Deep Dive

Taking risk in your career with Jorge Torres

Published on
April 2, 2024
Matthew Gira
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One of my favorite parts in talking to innovators is that their pathways are rarely linear.

Jorge Torres is one of those innovators.

Jorge has always been around innovation, but it’s looked different in different stages of his career. He started out studying science at Yale, became a patent attorney, then a venture capitalist aka a VC, and eventually found himself back at Yale teaching venture capital 101.

There’s a lot of good discussion in this episode. We talk about how people have affected every step of Jorge’s journey, diversity in venture capital, and how impactful Jorge’s teaching is.

Without further ado, here is my conversation with Jorge Torres:

Here are some snippets from my conversation with Jorge Torres:

Note: these answers are summaries and are cleaned up to be easier to read. Full answers can be found in the full episode!

Before you even stepped foot on campus at Yale, was there any early influences that really set you on this trajectory towards innovation work?

I always liked science. I was the science nerd. Even though innovation is broad, it encompasses much more than science. If you like science, you're someone keen on innovation and well suited for that work.

Science was my favorite subject in school. Going into college and law school, I wanted to be around scientists and keep up with the latest in biophysics, my favorite in school. In law school, I did pro bono work with entrepreneur Ben Durant, helping with his intellectual property strategy for a business plan competition at Wharton, which we won. Working with Ben was formative; I saw what it's like to work in a team and have tangible success quickly.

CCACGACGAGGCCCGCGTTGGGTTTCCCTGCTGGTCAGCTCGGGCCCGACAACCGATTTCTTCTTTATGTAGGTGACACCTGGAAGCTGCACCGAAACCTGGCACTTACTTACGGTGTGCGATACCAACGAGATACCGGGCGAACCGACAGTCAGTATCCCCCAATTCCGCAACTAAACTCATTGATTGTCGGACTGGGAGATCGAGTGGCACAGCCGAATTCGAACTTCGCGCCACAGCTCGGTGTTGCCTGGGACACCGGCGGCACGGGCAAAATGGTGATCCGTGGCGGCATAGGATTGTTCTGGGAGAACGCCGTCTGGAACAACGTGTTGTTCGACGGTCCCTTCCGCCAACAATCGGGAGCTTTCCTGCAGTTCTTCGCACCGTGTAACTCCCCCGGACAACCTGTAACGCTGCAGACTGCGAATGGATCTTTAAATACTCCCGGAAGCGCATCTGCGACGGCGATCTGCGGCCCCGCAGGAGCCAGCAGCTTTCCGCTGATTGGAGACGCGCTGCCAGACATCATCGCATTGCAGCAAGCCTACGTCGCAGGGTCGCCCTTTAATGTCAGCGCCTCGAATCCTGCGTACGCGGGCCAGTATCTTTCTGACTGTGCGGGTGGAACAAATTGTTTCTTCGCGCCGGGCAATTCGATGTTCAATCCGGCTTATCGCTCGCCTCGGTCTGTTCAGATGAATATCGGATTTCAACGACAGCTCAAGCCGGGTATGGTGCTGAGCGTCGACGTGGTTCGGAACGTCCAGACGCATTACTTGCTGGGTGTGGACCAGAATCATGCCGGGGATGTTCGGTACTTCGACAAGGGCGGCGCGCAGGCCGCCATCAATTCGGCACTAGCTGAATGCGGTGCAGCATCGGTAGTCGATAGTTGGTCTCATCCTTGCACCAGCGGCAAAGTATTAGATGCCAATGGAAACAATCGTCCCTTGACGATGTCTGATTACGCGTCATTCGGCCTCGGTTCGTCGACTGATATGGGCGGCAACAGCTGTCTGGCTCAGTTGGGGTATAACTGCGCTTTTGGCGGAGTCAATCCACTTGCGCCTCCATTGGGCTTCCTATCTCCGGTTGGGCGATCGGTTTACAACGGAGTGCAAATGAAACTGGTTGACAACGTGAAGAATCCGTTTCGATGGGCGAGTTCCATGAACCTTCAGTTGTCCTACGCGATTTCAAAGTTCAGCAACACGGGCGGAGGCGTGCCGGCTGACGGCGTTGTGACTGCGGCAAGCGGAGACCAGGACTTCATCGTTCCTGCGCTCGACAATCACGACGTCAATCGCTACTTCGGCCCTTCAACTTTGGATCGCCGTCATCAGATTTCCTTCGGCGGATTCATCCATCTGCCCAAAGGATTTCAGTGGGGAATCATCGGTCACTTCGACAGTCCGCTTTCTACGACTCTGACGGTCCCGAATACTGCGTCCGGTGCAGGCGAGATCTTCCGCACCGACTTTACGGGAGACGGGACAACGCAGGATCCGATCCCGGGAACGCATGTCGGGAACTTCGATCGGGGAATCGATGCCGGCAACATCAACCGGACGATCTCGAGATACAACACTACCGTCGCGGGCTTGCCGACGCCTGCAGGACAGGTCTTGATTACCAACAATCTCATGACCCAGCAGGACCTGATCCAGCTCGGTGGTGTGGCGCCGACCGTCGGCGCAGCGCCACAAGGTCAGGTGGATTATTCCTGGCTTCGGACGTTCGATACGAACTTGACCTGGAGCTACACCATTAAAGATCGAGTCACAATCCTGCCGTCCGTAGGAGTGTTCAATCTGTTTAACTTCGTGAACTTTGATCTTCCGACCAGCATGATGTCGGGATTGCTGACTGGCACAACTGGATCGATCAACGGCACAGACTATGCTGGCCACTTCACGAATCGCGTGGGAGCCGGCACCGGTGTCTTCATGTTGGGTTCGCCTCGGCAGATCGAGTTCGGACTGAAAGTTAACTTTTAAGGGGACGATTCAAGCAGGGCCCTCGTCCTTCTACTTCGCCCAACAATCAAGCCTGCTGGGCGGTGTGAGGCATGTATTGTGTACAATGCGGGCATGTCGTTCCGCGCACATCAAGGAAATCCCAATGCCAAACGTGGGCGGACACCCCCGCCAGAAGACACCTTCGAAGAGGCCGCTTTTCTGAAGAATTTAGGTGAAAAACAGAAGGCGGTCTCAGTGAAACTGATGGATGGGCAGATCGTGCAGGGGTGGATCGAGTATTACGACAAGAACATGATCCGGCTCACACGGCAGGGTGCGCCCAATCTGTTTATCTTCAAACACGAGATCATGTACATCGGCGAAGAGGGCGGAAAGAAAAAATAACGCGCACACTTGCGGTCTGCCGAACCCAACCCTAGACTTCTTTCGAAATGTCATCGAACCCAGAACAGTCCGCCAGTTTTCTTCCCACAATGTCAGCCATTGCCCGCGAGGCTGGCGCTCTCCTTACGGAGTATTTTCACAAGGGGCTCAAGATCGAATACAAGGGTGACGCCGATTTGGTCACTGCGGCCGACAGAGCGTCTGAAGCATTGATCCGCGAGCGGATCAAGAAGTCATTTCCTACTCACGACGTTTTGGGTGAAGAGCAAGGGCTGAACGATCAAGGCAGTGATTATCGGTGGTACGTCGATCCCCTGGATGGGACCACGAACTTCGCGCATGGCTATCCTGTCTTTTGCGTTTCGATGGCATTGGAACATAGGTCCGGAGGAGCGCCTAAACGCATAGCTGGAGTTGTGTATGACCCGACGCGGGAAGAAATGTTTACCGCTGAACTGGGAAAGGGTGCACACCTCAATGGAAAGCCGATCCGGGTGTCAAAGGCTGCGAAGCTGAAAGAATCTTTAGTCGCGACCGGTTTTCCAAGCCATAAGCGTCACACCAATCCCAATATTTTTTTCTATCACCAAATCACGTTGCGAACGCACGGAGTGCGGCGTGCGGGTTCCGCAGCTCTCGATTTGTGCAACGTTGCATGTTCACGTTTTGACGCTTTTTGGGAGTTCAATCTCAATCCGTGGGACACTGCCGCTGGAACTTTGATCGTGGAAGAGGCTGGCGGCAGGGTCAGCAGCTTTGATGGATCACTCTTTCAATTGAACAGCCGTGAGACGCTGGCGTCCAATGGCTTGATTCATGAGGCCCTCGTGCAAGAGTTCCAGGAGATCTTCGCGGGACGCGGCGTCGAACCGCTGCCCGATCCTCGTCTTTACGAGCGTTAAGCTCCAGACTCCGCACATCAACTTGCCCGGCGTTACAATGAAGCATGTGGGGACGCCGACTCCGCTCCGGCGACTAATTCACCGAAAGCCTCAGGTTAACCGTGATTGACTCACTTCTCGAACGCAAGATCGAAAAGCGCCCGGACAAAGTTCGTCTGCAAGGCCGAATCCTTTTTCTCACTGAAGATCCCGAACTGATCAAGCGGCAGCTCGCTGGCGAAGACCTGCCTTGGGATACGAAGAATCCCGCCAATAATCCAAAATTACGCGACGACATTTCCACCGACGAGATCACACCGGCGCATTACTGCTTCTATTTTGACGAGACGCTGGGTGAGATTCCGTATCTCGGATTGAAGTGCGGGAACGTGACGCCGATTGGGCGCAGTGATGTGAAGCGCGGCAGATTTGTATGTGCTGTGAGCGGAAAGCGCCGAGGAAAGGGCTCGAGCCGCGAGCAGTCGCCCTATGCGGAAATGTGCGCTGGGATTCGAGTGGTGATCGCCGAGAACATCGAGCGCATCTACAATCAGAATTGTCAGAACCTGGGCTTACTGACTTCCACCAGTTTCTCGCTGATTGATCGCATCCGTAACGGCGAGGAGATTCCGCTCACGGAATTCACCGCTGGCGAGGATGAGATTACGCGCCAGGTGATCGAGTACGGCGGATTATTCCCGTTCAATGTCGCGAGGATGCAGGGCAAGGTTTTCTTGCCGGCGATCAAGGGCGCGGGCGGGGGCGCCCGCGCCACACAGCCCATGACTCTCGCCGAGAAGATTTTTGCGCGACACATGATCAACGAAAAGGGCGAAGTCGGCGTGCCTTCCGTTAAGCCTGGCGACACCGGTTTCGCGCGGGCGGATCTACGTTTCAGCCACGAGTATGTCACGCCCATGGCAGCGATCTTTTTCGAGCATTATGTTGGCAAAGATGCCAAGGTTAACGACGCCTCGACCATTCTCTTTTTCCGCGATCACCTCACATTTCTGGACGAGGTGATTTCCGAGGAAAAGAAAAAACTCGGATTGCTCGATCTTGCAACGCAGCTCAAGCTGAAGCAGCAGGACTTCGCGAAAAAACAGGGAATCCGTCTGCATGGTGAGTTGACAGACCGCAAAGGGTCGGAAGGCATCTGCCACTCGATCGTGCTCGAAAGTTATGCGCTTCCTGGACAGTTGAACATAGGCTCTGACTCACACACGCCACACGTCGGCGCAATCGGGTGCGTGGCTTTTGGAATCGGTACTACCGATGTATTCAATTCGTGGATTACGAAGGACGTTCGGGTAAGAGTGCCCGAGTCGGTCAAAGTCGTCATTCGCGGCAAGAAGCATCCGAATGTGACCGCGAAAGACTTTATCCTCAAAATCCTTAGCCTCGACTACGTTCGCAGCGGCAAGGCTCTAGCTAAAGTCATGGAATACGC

Even though I went to law school during the dot-com bubble, working with Ben's team made me want to work with entrepreneurs more and be part of their journey

Did you think about tying your entrepreneurial experiences with your science background?

In college, I started a science organization focused on underrepresented students' research. But I didn't connect science and innovation until law school. The tech frenzy in the late '90s, like Netscape's launch, and the Microsoft antitrust case in law school, made me see the potential in entrepreneurship. Working with Ben at a business plan competition solidified my interest in helping innovators bring ideas to market. That's been the consistent theme in my career.

When you're done with this work, what impact do you hope to have?

I train investors and startup joiners to be better partners for entrepreneurs. I want my students to enable startup success and be selective in their partnerships, especially with investors. I teach young, ambitious people to take more risks in their careers, guiding them to consider entrepreneurship even if they start later. My goal is for my students to have the confidence and skills to take calculated risks and create impactful changes in their lives.

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